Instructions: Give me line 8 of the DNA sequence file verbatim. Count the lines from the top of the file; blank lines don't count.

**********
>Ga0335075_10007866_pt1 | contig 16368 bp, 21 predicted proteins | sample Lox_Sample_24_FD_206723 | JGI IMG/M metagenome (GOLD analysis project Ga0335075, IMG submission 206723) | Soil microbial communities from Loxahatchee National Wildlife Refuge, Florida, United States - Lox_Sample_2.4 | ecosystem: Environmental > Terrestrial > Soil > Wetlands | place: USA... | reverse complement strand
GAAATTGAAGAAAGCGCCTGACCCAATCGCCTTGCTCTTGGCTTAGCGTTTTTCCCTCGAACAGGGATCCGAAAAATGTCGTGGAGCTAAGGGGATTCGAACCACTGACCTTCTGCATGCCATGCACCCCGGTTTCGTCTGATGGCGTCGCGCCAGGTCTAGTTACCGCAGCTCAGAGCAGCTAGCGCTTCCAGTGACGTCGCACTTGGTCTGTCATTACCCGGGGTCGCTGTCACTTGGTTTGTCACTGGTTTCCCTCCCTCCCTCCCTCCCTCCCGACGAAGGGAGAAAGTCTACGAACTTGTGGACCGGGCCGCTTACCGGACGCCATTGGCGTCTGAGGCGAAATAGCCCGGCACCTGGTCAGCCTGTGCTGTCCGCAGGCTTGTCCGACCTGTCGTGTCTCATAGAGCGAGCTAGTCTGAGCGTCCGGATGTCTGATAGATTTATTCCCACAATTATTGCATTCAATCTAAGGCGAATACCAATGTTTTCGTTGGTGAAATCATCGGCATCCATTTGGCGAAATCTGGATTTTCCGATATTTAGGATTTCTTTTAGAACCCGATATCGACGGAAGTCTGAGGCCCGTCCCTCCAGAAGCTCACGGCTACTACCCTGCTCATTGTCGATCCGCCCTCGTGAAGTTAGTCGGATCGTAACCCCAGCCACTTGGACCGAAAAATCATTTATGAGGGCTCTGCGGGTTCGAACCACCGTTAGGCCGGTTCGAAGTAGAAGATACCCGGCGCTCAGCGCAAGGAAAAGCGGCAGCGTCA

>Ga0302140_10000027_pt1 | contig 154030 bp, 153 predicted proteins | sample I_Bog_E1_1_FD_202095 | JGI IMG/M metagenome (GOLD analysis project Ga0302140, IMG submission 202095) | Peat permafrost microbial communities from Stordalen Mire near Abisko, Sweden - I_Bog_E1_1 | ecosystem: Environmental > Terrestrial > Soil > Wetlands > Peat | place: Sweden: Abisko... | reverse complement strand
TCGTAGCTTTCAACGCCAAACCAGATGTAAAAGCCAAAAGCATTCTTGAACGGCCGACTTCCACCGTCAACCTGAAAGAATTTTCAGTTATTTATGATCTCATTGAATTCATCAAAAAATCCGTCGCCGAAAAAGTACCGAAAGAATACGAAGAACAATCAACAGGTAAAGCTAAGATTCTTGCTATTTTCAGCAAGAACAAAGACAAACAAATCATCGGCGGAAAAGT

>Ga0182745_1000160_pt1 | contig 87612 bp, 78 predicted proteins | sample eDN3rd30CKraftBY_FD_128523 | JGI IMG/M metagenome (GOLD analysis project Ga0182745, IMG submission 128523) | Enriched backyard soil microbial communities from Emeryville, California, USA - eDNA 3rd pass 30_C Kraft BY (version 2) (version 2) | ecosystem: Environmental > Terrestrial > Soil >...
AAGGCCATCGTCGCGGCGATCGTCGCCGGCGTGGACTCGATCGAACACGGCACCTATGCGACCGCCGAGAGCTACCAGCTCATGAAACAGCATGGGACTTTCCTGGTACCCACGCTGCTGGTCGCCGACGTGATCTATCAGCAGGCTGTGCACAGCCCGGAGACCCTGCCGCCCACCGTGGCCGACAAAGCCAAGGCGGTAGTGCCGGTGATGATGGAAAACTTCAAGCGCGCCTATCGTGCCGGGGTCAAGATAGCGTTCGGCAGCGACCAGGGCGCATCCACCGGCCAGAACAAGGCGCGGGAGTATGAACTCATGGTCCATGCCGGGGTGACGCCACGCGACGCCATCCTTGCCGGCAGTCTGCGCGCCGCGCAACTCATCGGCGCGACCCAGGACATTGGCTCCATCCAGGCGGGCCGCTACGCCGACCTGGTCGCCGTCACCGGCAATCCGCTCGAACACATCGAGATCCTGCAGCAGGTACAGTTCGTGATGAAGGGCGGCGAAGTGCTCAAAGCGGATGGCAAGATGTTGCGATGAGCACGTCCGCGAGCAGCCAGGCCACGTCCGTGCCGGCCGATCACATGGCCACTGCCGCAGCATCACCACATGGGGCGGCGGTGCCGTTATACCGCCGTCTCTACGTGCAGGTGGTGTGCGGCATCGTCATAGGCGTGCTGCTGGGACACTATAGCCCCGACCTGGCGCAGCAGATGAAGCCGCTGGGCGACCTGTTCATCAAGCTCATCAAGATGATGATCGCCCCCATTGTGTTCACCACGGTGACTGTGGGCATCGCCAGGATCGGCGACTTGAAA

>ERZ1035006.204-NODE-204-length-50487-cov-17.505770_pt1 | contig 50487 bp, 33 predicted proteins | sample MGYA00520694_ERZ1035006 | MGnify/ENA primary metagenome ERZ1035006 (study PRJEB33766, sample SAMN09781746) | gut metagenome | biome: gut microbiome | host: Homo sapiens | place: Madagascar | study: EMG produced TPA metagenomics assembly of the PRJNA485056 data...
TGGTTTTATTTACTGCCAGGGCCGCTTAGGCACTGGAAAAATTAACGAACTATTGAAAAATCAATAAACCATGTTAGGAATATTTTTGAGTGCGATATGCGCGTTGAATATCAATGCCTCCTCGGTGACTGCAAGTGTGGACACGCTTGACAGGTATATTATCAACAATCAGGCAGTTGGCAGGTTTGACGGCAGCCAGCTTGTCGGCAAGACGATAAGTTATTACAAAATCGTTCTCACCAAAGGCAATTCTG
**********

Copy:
TGGTTTTATTTACTGCCAGGGCCGCTTAGGCACTGGAAAAATTAACGAACTATTGAAAAATCAATAAACCATGTTAGGAATATTTTTGAGTGCGATATGCGCGTTGAATATCAATGCCTCCTCGGTGACTGCAAGTGTGGACACGCTTGACAGGTATATTATCAACAATCAGGCAGTTGGCAGGTTTGACGGCAGCCAGCTTGTCGGCAAGACGATAAGTTATTACAAAATCGTTCTCACCAAAGGCAATTCTG